In 1965, AL Williams died of a heart attack. He had a lifelong policy, but that left the remaining Williams clan underinsured. This impressed his son, Art L. Williams, Jr, whose nephew later introduced him to the concept of term life insurance, which was relatively unknown at the time and yielded much more in face value at lower rates.
Fueled by the financial hardship endured by his family, Art launched himself into an ambassadorship of long-term life with almost religious fervor. He coined the phrase “Buy term and invest the difference”, BTID for short, launched a new company based on the concept, had some 200,000 agents under his umbrella and the rest is history.
Or is it?
Some 40 years later, a study published in the May 2015 Journal of Financial Service Professionals indicates that Williams’ grand experiment had unintended consequences for families. “People don’t buy a term and don’t invest the difference,” said David F. Babbel, co-author of the study. “They most likely rent the term, expire it, and spend the difference,” leaving many families uninsured rather than simply underinsured when a loved one passes away.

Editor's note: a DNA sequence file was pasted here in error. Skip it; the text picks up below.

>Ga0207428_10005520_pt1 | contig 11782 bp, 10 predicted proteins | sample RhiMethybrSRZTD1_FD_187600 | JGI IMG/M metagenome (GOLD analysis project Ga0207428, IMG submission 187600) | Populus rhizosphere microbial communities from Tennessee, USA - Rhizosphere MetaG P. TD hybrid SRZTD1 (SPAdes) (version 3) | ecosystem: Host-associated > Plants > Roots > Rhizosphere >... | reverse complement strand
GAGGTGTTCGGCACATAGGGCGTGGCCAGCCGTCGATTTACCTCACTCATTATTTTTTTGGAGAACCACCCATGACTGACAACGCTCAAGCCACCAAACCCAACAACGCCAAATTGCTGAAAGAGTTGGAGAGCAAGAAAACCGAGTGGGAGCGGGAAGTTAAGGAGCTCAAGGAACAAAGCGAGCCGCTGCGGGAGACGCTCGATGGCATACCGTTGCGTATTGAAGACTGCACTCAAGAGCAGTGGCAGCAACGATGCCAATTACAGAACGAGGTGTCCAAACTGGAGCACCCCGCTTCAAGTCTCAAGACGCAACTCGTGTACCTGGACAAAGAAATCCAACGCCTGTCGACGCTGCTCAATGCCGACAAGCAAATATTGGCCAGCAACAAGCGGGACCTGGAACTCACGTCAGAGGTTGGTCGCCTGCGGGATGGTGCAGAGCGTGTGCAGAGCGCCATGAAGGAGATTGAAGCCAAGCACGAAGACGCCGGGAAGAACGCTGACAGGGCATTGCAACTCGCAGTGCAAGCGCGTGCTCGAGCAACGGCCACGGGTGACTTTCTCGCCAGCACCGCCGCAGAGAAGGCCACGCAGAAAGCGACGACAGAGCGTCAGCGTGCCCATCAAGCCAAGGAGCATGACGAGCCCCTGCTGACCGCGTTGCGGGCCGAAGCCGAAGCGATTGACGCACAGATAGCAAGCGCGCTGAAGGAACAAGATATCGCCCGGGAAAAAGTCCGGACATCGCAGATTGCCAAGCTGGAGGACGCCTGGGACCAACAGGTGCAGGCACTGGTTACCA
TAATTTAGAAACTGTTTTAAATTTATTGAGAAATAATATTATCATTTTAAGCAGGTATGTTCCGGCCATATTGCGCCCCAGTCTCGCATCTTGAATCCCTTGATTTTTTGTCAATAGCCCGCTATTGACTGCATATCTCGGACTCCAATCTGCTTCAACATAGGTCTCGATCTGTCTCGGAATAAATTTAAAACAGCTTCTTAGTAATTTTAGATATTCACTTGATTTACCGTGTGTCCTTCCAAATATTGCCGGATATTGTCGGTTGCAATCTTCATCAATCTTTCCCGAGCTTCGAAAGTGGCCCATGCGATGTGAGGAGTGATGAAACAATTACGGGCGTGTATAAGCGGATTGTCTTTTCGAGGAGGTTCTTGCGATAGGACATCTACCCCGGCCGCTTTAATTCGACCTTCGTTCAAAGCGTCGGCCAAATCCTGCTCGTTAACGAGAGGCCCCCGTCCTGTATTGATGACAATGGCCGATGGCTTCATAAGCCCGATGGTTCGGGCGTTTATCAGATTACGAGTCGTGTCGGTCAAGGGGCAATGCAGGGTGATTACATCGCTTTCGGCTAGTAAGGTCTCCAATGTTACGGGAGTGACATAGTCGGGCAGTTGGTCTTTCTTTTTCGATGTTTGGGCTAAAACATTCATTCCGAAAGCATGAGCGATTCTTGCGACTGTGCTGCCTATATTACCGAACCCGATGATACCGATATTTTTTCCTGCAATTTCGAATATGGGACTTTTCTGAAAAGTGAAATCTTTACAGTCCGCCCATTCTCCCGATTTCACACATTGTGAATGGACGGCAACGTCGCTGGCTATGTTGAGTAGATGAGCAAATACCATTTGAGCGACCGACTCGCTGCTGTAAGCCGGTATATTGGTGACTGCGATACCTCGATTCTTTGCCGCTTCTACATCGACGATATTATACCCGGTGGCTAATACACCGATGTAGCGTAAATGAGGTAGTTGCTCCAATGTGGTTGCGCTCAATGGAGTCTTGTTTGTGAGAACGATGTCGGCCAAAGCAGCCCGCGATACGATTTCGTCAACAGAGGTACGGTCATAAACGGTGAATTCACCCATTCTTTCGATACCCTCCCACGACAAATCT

Even the small percentage of people who fully follow Art’s advice and invest the difference can emotionally invest in the market by buying high and selling low, or buying managed investments without realizing the potential impact of associated fees on their nest egg . People who think they are playing it safe by overfunding $401,000 above what an employer adjusts often don’t think that if the management fee is 3%, they need to make a 3% return each year to break even. and protect their business. principle.
Supposing everyone who bought a term invested the difference wisely, all of life still offers benefits that BTID doesn’t. Whole life is insurable, allowing the insured to purchase additional coverage with the accumulated cash value, even if their health has declined to the point where they can no longer purchase new policies. Furthermore, they can borrow against cash value, convert it into guaranteed income or make tax-free distributions.
Pointing out the value of BTID to investment firms, Chris Blunt, executive vice president of New York Life, says, “Generations of Wall Street professionals have been trained by their firms to throw away cash value life insurance policies so that the investment firms can use those dollars below the could keep a line. management.” He also points out that there is no need to choose between term and permanent life insurance policies. Young families can buy both and convert the term to a lifetime as their income rises.
Art Williams’ legacy consists of overpriced forward options and a drastically reduced pool of agents who, like the Wall Streeters Mr. Blunt calls, push only one product and openly belittle every other option available to their prospects, selling cash value insurance calling it “waste value” and a “terrible product” and touting BTID as the only solution for all. The 40-year retrospective of this way of life insurance described in this study does not support these claims. America’s families earn more in terms of both options and advice.